Description : Impressive and authoritative, this essential book brings together a collection of essays in honour of Peter Groenewegen, one of the most distinguished historians of economic thought of a generation. His work on a wide range of economic theorists such as Adam Smith, François Quesnay and Alfred Marshall approaches a level of near insuperability.
Description : Samuel Hollander is widely recognized as one of the most important and controversial historians of economic thought. This second volume collects together essays extending beyond classical economics, the subject with which he is most associated. This collection includes: * studies in Scholastic, Smithian and Marshallian literature * papers on the Corn-Law pamphlet literature of 1815, the post-Ricardian dissension, and the marginal revolution * essays on T.R. Malthus, including four bibliographical studies The volume also includes an autobiographical section and reviews of a broad range of important books published in the last thirty years.
Description : The First World War has survived as part of our national memory in a way no previous war has ever done. This collection of letters - which lay untouched for almost ninety years - allows a unique glimpse into the war as experienced by one family at the time, transporting us back to an era which is now slipping tantalizingly out of living memory. The Slaters - the family at the heart of these letters - lived in Oxford. Like most families, they were both typical and unique. Gilbert, the father of the family, had been head of Ruskin College in Oxford, and during the war found work as the first Professor of Indian Economics in Madras. His wife, Violet, grew to detest the war and became an increasingly vocal pacifist as the slaughter continued. Owen, their eldest son, a schoolboy in 1914, was fighting in France by war's end. In the letters they wrote to each other and their friends at this time we see how the war increasingly impacted upon each of their lives and the life of the world around them - rationing, Violet's increasing involvement in radical politics, the deaths of friends, the fear of Zeppelin raids when in London, the endless discussions between Violet and Gilbert about how to keep their son out of the trenches - and the growth of Owen from schoolboy to soldier, serving as a junior officer on the Western Front. Above all, in their privacy and immediacy, their inconsistencies and false hopes, these letters bring us as near as we can ever be to understanding what people thought, feared, and hoped for during these momentous years.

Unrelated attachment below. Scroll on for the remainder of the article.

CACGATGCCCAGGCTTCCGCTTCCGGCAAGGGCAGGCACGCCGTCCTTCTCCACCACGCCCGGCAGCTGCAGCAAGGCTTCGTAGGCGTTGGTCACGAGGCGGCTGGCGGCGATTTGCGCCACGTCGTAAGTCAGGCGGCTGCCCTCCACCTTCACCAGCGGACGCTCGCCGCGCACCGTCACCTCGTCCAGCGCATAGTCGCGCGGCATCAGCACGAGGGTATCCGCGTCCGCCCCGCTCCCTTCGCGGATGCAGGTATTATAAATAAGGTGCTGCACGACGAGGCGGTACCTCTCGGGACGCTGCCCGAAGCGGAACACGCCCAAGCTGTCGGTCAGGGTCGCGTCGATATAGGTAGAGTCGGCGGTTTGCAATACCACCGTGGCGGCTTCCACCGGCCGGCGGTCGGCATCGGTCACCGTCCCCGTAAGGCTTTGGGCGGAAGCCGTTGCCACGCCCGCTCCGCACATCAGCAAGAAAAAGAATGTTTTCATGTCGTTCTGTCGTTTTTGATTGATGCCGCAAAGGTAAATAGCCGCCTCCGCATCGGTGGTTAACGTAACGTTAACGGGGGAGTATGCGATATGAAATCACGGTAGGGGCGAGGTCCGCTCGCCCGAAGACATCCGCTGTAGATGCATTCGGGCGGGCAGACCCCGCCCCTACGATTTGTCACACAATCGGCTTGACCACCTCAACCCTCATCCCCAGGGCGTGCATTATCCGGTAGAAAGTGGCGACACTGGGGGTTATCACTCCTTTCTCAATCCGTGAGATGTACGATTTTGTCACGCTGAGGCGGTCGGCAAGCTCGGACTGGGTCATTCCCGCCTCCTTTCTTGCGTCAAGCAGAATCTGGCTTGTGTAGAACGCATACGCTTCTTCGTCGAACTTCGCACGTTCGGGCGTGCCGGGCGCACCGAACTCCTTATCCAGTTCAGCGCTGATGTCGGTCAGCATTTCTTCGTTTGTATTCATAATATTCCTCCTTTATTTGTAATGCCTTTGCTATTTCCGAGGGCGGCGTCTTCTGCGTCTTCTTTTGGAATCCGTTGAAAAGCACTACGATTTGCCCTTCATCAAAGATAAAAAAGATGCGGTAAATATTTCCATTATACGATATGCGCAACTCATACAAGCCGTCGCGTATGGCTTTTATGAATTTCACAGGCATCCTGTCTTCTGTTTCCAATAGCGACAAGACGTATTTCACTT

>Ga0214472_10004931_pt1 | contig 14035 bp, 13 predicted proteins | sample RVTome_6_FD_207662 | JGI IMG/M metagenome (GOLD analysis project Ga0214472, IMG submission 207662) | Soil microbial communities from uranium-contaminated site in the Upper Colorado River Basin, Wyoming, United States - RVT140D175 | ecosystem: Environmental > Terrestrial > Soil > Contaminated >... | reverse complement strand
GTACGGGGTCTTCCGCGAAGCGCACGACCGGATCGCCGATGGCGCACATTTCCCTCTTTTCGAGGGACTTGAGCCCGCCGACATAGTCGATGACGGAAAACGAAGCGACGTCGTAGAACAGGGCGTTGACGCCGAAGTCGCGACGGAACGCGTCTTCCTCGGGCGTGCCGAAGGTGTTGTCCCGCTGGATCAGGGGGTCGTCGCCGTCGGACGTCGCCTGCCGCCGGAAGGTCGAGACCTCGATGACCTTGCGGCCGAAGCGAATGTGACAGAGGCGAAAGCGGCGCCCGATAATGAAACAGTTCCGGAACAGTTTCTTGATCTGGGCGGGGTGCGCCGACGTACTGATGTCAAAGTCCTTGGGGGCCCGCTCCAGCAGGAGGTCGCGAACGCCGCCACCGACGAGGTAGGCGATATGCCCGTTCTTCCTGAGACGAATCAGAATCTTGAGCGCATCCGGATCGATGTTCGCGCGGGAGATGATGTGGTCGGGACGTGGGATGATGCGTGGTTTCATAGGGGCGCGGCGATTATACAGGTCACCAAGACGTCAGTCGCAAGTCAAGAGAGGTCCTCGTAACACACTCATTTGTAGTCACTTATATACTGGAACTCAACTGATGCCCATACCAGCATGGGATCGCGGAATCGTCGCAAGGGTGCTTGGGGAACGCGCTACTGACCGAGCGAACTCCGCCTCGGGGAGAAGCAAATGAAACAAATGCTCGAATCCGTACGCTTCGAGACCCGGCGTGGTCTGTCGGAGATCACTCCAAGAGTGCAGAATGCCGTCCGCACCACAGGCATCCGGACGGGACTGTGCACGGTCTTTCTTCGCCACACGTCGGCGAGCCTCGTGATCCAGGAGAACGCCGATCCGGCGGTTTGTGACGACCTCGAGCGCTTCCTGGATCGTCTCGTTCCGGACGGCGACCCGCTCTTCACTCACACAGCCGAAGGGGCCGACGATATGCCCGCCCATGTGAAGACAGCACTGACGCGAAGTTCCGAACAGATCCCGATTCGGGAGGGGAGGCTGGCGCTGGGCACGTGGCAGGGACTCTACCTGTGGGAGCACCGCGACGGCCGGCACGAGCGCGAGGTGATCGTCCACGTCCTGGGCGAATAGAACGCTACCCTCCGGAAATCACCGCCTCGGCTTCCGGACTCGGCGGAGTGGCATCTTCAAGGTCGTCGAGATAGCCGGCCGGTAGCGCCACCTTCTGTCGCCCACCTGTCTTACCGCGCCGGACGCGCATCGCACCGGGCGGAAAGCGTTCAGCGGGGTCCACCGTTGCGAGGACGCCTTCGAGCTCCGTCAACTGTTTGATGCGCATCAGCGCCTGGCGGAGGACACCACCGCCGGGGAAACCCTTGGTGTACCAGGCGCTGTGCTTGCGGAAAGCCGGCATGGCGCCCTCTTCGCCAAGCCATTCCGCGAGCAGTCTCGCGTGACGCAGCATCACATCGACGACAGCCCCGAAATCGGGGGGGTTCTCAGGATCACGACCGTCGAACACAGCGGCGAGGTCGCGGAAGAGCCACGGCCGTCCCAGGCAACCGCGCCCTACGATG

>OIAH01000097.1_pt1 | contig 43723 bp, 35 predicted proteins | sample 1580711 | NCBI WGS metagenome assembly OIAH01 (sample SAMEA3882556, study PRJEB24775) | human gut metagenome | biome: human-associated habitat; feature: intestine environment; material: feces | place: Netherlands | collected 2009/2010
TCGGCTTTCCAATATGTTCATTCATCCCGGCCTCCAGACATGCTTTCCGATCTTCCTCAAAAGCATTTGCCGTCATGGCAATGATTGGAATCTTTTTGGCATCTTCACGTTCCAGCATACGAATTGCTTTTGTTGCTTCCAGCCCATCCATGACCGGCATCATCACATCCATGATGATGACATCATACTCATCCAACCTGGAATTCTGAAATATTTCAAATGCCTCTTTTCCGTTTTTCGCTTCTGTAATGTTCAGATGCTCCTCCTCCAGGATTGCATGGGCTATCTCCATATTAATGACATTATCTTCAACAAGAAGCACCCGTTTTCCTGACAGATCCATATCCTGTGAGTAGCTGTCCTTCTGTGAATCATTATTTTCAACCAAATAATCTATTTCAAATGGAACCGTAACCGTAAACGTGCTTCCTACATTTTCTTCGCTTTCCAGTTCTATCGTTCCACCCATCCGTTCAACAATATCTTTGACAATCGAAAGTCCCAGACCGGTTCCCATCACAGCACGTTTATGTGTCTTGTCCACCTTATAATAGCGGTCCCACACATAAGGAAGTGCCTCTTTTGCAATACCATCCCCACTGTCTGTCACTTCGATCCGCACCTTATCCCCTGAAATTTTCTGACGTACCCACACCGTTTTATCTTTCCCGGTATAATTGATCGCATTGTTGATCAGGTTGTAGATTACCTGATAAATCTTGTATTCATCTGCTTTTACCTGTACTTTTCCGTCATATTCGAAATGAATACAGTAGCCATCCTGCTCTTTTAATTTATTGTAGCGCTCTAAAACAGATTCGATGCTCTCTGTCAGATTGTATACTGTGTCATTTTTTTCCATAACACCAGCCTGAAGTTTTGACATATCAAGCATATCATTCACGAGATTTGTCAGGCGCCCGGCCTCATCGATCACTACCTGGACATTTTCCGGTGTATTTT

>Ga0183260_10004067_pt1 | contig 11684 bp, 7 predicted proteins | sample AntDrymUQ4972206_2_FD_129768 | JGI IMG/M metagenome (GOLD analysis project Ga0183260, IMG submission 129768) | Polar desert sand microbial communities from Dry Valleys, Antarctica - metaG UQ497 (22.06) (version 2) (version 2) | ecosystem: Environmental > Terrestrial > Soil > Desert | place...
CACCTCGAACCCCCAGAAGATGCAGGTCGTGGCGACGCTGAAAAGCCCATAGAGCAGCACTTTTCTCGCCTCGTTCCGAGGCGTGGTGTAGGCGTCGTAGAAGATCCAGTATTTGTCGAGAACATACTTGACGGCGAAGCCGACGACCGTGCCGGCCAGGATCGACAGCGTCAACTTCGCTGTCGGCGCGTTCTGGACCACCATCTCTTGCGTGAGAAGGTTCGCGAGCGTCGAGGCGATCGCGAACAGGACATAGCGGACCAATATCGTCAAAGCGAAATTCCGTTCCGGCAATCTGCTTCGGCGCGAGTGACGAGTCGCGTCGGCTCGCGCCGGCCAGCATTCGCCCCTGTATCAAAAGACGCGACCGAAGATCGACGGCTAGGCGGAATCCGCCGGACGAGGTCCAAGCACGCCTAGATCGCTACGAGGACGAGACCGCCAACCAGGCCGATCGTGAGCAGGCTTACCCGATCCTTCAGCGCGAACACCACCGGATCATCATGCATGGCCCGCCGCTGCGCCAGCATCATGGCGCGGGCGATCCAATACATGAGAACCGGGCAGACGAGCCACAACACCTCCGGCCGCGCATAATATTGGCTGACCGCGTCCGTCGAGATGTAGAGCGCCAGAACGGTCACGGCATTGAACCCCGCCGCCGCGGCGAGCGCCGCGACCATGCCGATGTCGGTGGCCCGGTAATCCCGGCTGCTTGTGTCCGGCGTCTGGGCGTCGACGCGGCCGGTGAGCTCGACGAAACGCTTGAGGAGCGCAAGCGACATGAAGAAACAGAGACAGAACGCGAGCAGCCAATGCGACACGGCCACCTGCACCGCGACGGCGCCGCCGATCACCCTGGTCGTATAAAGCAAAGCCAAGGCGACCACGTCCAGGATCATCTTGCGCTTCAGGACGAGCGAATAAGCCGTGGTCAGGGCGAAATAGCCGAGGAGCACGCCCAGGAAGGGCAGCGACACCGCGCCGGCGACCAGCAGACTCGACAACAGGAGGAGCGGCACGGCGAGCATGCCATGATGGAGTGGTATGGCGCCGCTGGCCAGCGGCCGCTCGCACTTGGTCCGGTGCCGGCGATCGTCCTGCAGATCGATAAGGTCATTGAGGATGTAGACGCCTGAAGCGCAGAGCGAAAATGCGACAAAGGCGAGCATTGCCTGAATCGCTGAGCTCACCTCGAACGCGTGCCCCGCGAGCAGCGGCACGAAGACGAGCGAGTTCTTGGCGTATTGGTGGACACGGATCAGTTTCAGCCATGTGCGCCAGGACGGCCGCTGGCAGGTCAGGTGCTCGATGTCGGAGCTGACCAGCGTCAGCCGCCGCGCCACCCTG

Description : `Simply a great work of reference. Future scholars will wonder how anybody managed without the Wellesley Index. It will quietly change the whole nature of Victorian studies.' Christopher Ricks, New Statesman `It is now impossible to think of Victorian literary and historical studies without the benefit of it ... this is a very remarkable achievement indeed ... the complete set will be a monument to the Houghtons foresight, pertinacity and skill.' TLS